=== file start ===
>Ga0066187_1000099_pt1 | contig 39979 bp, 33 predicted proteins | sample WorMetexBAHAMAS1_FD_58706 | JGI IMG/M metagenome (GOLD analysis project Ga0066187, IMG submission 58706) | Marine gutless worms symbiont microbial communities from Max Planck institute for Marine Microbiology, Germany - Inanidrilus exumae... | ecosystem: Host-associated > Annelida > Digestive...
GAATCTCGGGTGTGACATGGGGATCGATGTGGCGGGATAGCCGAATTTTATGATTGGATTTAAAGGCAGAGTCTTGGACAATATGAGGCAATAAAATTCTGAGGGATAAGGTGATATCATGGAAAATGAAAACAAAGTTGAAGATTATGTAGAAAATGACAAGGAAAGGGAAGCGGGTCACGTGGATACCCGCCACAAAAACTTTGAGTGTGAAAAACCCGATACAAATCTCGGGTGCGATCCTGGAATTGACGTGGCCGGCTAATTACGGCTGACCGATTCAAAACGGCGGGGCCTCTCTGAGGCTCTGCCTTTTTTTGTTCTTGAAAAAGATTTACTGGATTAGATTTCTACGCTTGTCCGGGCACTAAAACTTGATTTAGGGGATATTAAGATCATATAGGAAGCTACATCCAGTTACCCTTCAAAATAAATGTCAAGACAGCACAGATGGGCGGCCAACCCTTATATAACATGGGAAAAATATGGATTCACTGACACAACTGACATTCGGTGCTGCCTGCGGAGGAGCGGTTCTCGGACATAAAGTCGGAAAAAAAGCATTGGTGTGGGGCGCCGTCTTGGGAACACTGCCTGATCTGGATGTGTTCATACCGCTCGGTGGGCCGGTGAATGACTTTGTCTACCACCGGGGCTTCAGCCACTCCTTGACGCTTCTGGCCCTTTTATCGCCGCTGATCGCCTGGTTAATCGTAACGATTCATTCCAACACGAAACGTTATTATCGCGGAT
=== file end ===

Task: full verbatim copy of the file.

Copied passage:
>Ga0066187_1000099_pt1 | contig 39979 bp, 33 predicted proteins | sample WorMetexBAHAMAS1_FD_58706 | JGI IMG/M metagenome (GOLD analysis project Ga0066187, IMG submission 58706) | Marine gutless worms symbiont microbial communities from Max Planck institute for Marine Microbiology, Germany - Inanidrilus exumae... | ecosystem: Host-associated > Annelida > Digestive...
GAATCTCGGGTGTGACATGGGGATCGATGTGGCGGGATAGCCGAATTTTATGATTGGATTTAAAGGCAGAGTCTTGGACAATATGAGGCAATAAAATTCTGAGGGATAAGGTGATATCATGGAAAATGAAAACAAAGTTGAAGATTATGTAGAAAATGACAAGGAAAGGGAAGCGGGTCACGTGGATACCCGCCACAAAAACTTTGAGTGTGAAAAACCCGATACAAATCTCGGGTGCGATCCTGGAATTGACGTGGCCGGCTAATTACGGCTGACCGATTCAAAACGGCGGGGCCTCTCTGAGGCTCTGCCTTTTTTTGTTCTTGAAAAAGATTTACTGGATTAGATTTCTACGCTTGTCCGGGCACTAAAACTTGATTTAGGGGATATTAAGATCATATAGGAAGCTACATCCAGTTACCCTTCAAAATAAATGTCAAGACAGCACAGATGGGCGGCCAACCCTTATATAACATGGGAAAAATATGGATTCACTGACACAACTGACATTCGGTGCTGCCTGCGGAGGAGCGGTTCTCGGACATAAAGTCGGAAAAAAAGCATTGGTGTGGGGCGCCGTCTTGGGAACACTGCCTGATCTGGATGTGTTCATACCGCTCGGTGGGCCGGTGAATGACTTTGTCTACCACCGGGGCTTCAGCCACTCCTTGACGCTTCTGGCCCTTTTATCGCCGCTGATCGCCTGGTTAATCGTAACGATTCATTCCAACACGAAACGTTATTATCGCGGAT